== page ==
On Wednesday night (Mar. 2) during his “Blueprint 3” tour stop at New York’s Madison Square Garden, Jay-Z said the famous venue should be called “The House that Hovie built,” and the rapper wasn’t kidding.
While Jay kept it quieter this time around — with less guest performances on this night than on his previous MSG stop in November (which included appearances by Kid Cudi, Rihanna, Beyoncé and John Mayer), the Brooklyn rapper reminded fans why his hometown is the “concrete jungle where dreams are made of” when Lil Wayne hit the stage with Young Jeezy.
Wayne was supposed to be sentenced to a year in jail the same day, but it was postponed due to a courthouse fire, and he took his extra day of freedom to light a quick fire of his own before the excited crowd.
After spitting a few verses, including the one from Shawty Lo’s “Dey Know,” Jeezy gave a “shout out to my homie Lil Wayne — hold your head up.” He then said he wanted to bring someone out to dedicate a record to him, which was when Nicki Minaj, sporting gold tights, a fitted black blazer and her staple black-and-pink wig, entered the stage, performing her verse from the Young Money hit, “Bedrock.”
After the song, Jeezy asked Nicki to stay on stage as the beat from “I’m Goin’ In” dropped. Lil Wayne then emerged from the mini stage where Jay-Z’s Roc Boys band was playing and jumped on the main stage with Jeezy and Minaj. The surprise appearance set the concertgoers into a frenzy.
Drake then came out wearing all white — unlike the rest of the performers who wore “all black everything” — and dropped his verse. The crowd seemed just as thrilled to see Drizzy Drake, giving him a raucous response. Jeezy closed the song with his verse, then all three men chanted the chorus in unison: “I’m goin’ in, I’m goin’ in, and I’mma go hard!” as Minaj paraded her curvy figure up and down the stage.
“Jeezy, you a real n*gga,” Wayne said before walking off stage. “We with you 100 percent,” Jeezy replied.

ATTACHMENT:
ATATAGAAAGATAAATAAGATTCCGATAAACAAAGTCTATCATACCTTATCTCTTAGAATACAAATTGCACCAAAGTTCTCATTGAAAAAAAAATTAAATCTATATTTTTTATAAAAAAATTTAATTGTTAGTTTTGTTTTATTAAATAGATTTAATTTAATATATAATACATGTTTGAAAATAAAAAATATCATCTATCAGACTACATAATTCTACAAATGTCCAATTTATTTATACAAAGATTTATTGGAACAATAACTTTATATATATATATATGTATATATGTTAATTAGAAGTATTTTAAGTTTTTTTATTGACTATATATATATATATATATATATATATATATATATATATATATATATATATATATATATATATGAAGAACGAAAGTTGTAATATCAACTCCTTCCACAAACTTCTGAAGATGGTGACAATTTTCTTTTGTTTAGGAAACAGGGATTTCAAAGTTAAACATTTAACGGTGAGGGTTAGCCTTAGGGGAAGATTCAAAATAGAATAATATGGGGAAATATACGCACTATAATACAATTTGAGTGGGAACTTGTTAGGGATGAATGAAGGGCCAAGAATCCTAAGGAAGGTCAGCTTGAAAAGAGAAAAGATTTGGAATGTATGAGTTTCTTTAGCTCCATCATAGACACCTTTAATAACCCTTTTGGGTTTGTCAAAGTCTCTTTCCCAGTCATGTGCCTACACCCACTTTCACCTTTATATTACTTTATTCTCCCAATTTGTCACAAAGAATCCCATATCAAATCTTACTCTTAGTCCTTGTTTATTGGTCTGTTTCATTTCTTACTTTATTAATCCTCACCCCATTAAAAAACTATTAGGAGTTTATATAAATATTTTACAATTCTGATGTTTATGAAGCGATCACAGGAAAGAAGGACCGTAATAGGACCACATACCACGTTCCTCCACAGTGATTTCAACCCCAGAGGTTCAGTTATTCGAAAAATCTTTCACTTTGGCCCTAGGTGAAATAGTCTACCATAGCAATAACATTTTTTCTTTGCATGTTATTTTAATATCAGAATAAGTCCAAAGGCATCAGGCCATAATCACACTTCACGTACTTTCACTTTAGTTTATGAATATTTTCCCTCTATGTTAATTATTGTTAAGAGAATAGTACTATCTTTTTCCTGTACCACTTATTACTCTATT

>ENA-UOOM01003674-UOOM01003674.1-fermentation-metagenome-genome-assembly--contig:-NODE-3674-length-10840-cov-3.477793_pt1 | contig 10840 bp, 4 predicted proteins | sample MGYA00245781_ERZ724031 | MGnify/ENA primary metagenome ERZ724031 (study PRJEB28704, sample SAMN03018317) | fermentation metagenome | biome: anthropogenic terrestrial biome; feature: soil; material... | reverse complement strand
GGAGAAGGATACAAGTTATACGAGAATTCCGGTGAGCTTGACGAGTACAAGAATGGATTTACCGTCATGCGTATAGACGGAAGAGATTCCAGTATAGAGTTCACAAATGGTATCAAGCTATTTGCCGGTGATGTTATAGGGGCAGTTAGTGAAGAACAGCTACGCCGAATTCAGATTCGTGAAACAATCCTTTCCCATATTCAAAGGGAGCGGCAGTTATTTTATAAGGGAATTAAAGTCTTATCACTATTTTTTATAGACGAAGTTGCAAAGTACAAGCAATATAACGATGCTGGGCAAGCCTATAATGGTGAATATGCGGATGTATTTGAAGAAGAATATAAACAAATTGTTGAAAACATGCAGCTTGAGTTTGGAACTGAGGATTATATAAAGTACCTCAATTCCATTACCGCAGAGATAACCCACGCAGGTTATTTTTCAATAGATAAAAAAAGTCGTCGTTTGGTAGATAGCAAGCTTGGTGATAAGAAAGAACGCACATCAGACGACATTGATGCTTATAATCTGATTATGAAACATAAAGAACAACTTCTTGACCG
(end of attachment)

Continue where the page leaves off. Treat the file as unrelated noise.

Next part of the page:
After asking the room to “make some noise” for Wayne and Young Money, Jeezy hit the crowd with his own hits, like “Crazy World,” “Trap Star/Go Crazy,” and “Go Getta.” He ended his set by bringing out his final guest, Akon, for “Soul Survivor.”
The otherwise mellow evening was highlighted by newer Jay-Z tracks, like “Run This Town,” “On To The Next One,” “D.O.A.” and “Empire State of Mind.”
The night’s opening act, Trey Songz, not only performed a 30-minute set of his own which included recent hits like “Invented Sex” and “Neighbors Know My Name,” — during which Trey appropriately went shirtless — but also joined Jay-Z for renditions of “Already Home” and “Heart of a City.” Trey also brought out Fabolous for “Say Ahhh” and poured liquor down a female concertgoer’s throat.
After a fake out with the track “Thank You,” and thanking “New York City for coming out tonight,” saying he had “a beautiful time,” Jay suddenly took his jacket off and stated, “Fuck it, let’s go on overtime. Bleek, where you at, Bleek? You ready?” he asked his longtime friend/rapper Memphis Bleek, who served as Jay’s hypeman the entire night. “If you a ‘Blueprint’ fan, then, we appreciate you for coming out but this might be a good time to go home,” Jay-Z said with a chuckle, “because we about to go way back.”
At this point Jay-Z performed a slew of classic tunes, including “Excuse Me,” “La La La,” “03 Bonnie and Clyde,” “Ain’t No N*gga,” “Money Ain’t a Thing,” “Can I Live” and “Big Pimpin’,” among others.
Jay-Z wrapped up the night by shouting out individual concertgoers, a long-running ritual at the end of shows. “I see you over there in the stripes waving the towel,” he said pointing to the center, “and I see you over there, homeboy was holding me down the whole time,” he addressed a young man wearing a baby blue shirt at the front of the venue.
As the horns from “Encore” blasted through the speakers, Jay-Z asked his fans to “make some noise for Memphis Bleek. Make some noise for the band. Make some noise for another sold out concert. It feels good to be home,” he said putting the diamond up in the air before disappearing into the ground.